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I've been reading a book about C#. What does the word 'set' mean in the following excerpt?

Pattern matching with the switch statement: Like the if statement, the switch statement supports pattern matching in C# 7.0 and later. The case values no longer need to be literal values; they can be patterns. Let's see an example of pattern matching with the switch statement using a folder path. If you are using macOS, then swap the commented statement that sets the path variable and replace my username with your user folder name:

  1. Add the following statement to the top of the file to import types for working with input/output: using System.IO;
  2. Add statements to the end of the Main method to declare a string path to a file, open it as either a readonly or writeable stream, and then show a message based on what type and capabilities the stream has, as shown in the following code:
// string path ="/Users/markjprice/Code/Chapter03"; 
string path => @"C:\Code\Chapter03"; 
Write("Press R for readonly or W for write: ");
ConsoleKeyInfo key = ReadKey(); 
WriteLine(); ...

My question is about the following part:

If you are using macOS, then swap the commented statement that sets the path variable and replace my username with your user folder name

Would anybody explain it to me?

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    Please, next time, when you post code anywhere, invest some minimal formatting effort to make it readable. But FWIW: "set" can be replaced by "initializes", or "assigns [a certain value to]". And "the commented statement that sets the path variable" refers to the first line in the code block section above.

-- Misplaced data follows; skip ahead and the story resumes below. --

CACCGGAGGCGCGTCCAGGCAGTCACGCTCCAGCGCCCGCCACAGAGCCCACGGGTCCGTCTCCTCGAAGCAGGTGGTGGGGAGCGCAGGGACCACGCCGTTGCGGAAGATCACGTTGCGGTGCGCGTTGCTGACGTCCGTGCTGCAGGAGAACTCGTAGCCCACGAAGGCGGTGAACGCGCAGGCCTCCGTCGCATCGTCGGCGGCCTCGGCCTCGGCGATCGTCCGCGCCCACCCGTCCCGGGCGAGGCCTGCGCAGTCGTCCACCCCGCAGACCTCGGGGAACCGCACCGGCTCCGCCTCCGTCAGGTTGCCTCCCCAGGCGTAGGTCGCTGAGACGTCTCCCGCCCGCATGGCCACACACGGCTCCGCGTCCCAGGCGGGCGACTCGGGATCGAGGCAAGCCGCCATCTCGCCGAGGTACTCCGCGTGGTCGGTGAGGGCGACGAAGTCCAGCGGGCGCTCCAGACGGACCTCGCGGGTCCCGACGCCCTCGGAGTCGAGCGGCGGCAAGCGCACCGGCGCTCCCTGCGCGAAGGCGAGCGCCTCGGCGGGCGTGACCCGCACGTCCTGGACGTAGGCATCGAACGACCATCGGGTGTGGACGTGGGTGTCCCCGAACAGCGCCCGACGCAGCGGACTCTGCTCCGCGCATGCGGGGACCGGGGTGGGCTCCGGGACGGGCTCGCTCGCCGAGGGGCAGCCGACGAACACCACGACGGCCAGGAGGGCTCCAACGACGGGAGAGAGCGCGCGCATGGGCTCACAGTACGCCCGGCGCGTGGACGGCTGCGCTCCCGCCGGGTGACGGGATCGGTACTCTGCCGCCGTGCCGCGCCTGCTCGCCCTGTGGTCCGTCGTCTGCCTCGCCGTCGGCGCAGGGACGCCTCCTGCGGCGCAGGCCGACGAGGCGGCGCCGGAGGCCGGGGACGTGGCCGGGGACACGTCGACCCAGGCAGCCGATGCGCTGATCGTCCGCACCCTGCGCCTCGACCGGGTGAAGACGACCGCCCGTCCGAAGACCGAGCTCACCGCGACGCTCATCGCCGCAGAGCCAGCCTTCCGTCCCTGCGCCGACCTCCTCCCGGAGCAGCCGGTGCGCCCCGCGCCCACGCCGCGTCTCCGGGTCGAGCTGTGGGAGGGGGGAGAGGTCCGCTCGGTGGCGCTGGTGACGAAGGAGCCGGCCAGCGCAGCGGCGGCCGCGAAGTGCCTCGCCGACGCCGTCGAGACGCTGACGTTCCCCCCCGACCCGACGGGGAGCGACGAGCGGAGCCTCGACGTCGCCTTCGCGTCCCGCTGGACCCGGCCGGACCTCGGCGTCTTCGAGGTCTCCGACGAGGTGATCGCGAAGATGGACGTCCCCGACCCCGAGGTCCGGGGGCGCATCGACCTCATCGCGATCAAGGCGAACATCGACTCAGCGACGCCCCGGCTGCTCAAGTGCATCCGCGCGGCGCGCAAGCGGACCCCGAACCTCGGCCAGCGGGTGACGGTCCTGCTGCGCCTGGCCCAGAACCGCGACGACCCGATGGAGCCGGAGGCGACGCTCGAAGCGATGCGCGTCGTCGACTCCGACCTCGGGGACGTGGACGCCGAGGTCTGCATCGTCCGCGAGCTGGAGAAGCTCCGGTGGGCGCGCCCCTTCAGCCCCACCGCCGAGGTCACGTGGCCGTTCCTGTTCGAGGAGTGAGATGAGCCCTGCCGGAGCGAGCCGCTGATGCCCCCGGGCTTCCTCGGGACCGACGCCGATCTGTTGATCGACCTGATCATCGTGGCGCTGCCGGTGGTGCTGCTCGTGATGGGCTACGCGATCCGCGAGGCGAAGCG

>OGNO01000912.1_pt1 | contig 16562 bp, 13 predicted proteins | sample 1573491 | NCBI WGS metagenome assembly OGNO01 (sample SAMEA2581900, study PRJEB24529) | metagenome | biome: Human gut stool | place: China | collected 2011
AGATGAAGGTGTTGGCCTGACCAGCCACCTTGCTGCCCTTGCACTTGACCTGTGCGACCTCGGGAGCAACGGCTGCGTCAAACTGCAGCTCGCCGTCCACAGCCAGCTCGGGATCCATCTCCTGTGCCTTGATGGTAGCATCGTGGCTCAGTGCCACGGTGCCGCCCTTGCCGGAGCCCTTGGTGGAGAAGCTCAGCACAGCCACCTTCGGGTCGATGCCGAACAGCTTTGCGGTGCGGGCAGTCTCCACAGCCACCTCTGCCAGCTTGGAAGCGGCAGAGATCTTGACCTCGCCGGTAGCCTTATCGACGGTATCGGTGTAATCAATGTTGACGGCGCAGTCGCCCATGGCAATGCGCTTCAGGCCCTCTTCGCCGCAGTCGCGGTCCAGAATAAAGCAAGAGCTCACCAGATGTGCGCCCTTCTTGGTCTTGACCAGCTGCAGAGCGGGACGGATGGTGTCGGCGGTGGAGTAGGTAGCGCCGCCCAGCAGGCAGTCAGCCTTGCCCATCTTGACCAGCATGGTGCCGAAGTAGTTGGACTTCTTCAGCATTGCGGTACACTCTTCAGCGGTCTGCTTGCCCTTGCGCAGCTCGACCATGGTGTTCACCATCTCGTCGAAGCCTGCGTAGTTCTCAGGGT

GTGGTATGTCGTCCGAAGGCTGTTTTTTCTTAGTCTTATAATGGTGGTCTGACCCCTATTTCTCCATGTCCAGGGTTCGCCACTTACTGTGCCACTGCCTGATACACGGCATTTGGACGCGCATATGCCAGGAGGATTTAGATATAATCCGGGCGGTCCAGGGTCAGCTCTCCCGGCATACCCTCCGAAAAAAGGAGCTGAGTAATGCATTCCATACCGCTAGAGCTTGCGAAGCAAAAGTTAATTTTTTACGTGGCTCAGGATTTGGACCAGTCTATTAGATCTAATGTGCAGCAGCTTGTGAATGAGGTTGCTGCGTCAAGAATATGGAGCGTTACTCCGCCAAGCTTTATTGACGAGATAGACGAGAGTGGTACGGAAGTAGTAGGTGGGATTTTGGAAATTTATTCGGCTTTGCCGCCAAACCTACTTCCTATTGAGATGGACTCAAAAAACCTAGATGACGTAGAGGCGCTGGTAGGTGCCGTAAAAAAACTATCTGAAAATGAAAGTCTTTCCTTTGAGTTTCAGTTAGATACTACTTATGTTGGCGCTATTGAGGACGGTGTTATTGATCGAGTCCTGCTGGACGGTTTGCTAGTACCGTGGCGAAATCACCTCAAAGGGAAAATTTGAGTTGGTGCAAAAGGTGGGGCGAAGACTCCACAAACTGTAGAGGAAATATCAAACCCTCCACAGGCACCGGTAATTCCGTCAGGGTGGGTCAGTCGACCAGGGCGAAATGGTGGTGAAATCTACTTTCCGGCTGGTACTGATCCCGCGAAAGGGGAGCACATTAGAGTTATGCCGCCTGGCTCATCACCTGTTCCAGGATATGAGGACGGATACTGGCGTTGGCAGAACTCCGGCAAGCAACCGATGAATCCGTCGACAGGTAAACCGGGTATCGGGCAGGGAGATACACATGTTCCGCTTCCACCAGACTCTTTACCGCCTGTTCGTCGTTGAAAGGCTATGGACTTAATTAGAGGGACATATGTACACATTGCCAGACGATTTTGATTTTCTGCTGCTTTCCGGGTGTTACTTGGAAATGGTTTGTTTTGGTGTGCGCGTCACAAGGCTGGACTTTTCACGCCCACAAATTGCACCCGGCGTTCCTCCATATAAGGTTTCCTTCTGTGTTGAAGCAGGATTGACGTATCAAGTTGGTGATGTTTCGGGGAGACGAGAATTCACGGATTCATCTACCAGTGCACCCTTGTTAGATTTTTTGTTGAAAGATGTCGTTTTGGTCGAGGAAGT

– Doc Brown
    Feb 2 at 6:05
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    You mean that "set" is kind of synonym to 'initialize'?
    – Hossein
    Feb 2 at 6:41
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    I’m voting to close this question because it asks about the meaning of a word used in a sentence rather than a keyword in a programming language. Questions like this would be a better fit for the English Language Learners community. Feb 2 at 13:42
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    It just means to change the value of a variable to something, to "set its value". It's a verb, the opposite of get. (Later on, you'll learn about "getters" and "setters"). In case you're confusing it with the mathematical notion of a set (a collection of elements) - it has nothing to do with that; those are two different terms that happen to be written the same. Feb 2 at 14:49
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    @GregBurghardt: I am here with Flater, who gave a good reason why not to close this question.
    – Doc Brown
    Feb 2 at 14:56

2 Answers 2

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This question is one of English semantics, not programming, which initially urged me to vote to close this question as being off topic.

However, because "set" is notoriously the word with the most numerous and widely ranging definitions in the English dictionary (link - 430 definitions in the OED, a whopping 60,000 word long entry), it seems on topic enough to focus on what it specifically means to a programmer when referring to code.


Homing in on the intention:

the [..] statement that sets the path variable